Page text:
A dynamiting operation will soon be implemented to free shipwrecked MV Benita from the coral reefs at Le Bouchon. However, the inhabitants of the region are voicing out their concern against this decision, arguing that the lagoon would be subjected to yet another disaster.
Over a hundred of inhabitants have signed for the petition; they are worried as to the fate of the coral reefs.
People of Le Bouchon and from the neighbouring villages are raising their voices against the decision of the authorities to use dynamite to get MV Benita out of the coral reefs. They have rallied together through a petition. They fear lest the current situation might come with negative impacts on marine organisms and birds that feed at sea.
They might even go for a demonstration, according to the treasurer of the Petit Bouchon Benevolent Association (an organisation that has been created to embellish and maintain the beach of Le Bouchon), Éric Heidrich. The latter also says that they wish to have access to information relating to what will be done to the coral reefs. The NGO has already contacted the police force at Plaine-Magnien to communicate their intentions to contest the dynamiting procedure.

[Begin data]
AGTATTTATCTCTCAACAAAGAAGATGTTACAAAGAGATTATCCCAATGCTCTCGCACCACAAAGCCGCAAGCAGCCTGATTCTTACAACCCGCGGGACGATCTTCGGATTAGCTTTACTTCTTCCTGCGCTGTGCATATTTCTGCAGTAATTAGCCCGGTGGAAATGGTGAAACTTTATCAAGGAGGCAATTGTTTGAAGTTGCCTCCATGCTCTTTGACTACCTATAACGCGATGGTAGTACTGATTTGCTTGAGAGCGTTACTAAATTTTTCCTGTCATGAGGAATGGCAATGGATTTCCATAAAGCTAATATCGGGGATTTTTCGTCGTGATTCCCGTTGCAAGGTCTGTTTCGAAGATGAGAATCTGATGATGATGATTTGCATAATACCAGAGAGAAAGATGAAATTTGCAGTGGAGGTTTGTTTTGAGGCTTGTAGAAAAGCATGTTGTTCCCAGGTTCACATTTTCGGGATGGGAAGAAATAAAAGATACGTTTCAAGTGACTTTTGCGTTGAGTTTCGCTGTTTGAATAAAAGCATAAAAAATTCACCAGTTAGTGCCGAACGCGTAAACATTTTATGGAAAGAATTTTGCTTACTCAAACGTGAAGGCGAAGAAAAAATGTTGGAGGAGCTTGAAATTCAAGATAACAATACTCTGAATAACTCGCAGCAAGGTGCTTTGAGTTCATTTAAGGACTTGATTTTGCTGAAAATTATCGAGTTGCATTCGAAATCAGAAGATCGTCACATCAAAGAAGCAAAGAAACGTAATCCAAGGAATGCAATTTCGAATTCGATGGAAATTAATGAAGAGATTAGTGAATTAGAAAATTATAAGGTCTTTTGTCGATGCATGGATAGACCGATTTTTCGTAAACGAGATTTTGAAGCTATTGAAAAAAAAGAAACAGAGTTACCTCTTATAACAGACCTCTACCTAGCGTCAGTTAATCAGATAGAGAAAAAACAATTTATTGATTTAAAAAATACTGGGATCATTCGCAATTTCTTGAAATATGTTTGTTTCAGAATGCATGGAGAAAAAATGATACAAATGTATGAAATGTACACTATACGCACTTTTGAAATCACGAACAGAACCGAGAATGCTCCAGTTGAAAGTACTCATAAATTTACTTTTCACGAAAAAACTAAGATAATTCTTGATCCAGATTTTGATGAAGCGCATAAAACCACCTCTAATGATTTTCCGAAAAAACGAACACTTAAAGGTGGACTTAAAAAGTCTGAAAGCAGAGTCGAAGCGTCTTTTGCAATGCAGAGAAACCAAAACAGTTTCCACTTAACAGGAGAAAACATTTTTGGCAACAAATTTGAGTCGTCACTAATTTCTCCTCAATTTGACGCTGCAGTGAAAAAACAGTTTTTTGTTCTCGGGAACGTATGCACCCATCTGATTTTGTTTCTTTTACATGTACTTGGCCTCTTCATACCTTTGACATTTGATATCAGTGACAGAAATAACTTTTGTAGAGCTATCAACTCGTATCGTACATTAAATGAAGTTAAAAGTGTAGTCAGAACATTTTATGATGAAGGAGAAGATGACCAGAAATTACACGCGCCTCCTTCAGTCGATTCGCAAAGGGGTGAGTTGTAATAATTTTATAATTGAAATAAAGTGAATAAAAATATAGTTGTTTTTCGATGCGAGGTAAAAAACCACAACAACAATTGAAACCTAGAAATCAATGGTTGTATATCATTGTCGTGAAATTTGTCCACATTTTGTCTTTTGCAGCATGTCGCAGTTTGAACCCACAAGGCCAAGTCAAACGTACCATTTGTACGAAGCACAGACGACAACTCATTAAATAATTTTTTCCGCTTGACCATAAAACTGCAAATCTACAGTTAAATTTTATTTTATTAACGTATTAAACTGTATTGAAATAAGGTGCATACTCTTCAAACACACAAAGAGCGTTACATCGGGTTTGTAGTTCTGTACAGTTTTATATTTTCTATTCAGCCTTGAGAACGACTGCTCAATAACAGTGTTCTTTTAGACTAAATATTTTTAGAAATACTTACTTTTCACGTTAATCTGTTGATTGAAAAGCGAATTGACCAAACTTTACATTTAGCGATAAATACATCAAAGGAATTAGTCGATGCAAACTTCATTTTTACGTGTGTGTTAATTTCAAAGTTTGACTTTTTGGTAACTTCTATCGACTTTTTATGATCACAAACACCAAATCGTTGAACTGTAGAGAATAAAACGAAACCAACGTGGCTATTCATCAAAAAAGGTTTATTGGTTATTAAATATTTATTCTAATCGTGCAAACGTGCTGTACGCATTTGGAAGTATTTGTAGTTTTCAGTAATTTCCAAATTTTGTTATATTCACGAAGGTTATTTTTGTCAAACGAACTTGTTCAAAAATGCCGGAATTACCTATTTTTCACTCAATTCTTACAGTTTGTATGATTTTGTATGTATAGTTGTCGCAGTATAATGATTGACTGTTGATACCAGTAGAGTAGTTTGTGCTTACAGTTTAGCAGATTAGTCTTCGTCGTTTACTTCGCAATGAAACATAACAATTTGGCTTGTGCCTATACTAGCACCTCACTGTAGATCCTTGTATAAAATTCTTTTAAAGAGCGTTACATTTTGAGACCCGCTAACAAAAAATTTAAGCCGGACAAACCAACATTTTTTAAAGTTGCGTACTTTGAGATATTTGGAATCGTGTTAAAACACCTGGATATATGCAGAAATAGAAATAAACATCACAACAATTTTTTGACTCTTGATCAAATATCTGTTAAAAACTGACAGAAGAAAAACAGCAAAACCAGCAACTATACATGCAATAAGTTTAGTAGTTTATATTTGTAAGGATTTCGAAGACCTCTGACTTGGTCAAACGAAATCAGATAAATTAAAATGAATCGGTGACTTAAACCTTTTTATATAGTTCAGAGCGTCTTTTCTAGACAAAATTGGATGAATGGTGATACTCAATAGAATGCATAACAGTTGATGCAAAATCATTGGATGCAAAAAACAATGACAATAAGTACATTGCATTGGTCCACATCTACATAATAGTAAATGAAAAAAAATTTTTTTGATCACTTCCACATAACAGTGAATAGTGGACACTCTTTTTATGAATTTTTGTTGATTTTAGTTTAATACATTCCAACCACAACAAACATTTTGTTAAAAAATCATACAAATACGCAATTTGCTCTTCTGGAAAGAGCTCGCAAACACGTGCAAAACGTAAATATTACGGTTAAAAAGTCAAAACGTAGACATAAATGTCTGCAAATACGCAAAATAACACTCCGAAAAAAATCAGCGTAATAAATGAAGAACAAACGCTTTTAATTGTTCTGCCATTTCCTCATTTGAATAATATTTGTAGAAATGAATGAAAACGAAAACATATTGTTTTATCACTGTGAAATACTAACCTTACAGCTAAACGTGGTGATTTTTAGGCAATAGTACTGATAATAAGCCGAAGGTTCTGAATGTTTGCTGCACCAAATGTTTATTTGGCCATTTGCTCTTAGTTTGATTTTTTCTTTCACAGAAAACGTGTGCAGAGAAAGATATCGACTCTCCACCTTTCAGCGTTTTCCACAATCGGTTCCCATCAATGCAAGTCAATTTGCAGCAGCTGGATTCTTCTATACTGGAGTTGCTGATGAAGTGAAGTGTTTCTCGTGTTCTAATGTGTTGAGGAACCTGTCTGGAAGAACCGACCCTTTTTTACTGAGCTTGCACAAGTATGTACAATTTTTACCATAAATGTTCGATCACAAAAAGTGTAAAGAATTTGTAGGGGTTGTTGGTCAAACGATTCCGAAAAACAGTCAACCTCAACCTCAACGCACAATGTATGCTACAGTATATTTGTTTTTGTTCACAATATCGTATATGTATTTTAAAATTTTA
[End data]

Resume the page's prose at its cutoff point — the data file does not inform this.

The opponents of the dynamiting exercise add that alternative methods exist to free the ship, such as those entailing hydraulic pressure.
Fishermen from the region have also expressed their apprehension. They worry lest caves from where they obtain lobsters are destroyed if dynamiting is performed.
The benevolent group wishes to do more than just contesting the dynamiting procedure. They also look forward to enlisting their participation in cleaning the lagoon. Éric Heidrich explains that they intend to extend their efforts to the beach as well to limit the negative consequences. However, they need an official authorisation from the Police Commissioner and from the Ministry of Environment to do so.
Meanwhile, the authorities are trying to find ways to break the rock where MV Benita is stuck. Tests have been conducted by officers of the Special Mobile Force on Tuesday, July 5, in an open area situated in the east of the island, to determine the method to be used to free the ship (implosion or controlled blasting). More tests will be done tomorrow, July 8, in the presence of American expert Gary DeMarsh and others from Five Ocean Salvage. A final decision will only be made after all tests have been made.